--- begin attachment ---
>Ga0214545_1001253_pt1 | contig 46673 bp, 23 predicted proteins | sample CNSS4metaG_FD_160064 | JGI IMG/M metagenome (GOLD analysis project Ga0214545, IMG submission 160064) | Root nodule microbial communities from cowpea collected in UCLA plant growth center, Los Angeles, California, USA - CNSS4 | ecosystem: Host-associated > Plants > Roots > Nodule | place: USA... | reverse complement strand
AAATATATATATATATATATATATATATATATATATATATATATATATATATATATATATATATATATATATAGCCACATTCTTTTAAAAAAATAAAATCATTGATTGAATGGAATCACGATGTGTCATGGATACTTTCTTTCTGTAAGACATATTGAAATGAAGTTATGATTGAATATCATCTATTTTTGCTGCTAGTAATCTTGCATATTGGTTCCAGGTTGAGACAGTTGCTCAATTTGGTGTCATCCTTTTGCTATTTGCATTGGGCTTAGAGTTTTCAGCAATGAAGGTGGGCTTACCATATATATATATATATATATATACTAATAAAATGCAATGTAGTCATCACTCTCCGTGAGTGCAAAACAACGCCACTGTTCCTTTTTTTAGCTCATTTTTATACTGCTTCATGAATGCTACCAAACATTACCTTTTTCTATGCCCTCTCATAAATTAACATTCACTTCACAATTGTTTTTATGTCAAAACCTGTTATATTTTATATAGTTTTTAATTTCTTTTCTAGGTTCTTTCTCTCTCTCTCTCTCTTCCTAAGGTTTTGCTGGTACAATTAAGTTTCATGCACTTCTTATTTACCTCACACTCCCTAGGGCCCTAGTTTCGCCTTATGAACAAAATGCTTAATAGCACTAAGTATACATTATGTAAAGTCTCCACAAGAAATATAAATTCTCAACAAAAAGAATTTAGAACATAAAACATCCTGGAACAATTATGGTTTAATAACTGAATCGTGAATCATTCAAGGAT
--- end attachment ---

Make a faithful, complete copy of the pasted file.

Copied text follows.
>Ga0214545_1001253_pt1 | contig 46673 bp, 23 predicted proteins | sample CNSS4metaG_FD_160064 | JGI IMG/M metagenome (GOLD analysis project Ga0214545, IMG submission 160064) | Root nodule microbial communities from cowpea collected in UCLA plant growth center, Los Angeles, California, USA - CNSS4 | ecosystem: Host-associated > Plants > Roots > Nodule | place: USA... | reverse complement strand
AAATATATATATATATATATATATATATATATATATATATATATATATATATATATATATATATATATATATAGCCACATTCTTTTAAAAAAATAAAATCATTGATTGAATGGAATCACGATGTGTCATGGATACTTTCTTTCTGTAAGACATATTGAAATGAAGTTATGATTGAATATCATCTATTTTTGCTGCTAGTAATCTTGCATATTGGTTCCAGGTTGAGACAGTTGCTCAATTTGGTGTCATCCTTTTGCTATTTGCATTGGGCTTAGAGTTTTCAGCAATGAAGGTGGGCTTACCATATATATATATATATATATATACTAATAAAATGCAATGTAGTCATCACTCTCCGTGAGTGCAAAACAACGCCACTGTTCCTTTTTTTAGCTCATTTTTATACTGCTTCATGAATGCTACCAAACATTACCTTTTTCTATGCCCTCTCATAAATTAACATTCACTTCACAATTGTTTTTATGTCAAAACCTGTTATATTTTATATAGTTTTTAATTTCTTTTCTAGGTTCTTTCTCTCTCTCTCTCTCTTCCTAAGGTTTTGCTGGTACAATTAAGTTTCATGCACTTCTTATTTACCTCACACTCCCTAGGGCCCTAGTTTCGCCTTATGAACAAAATGCTTAATAGCACTAAGTATACATTATGTAAAGTCTCCACAAGAAATATAAATTCTCAACAAAAAGAATTTAGAACATAAAACATCCTGGAACAATTATGGTTTAATAACTGAATCGTGAATCATTCAAGGAT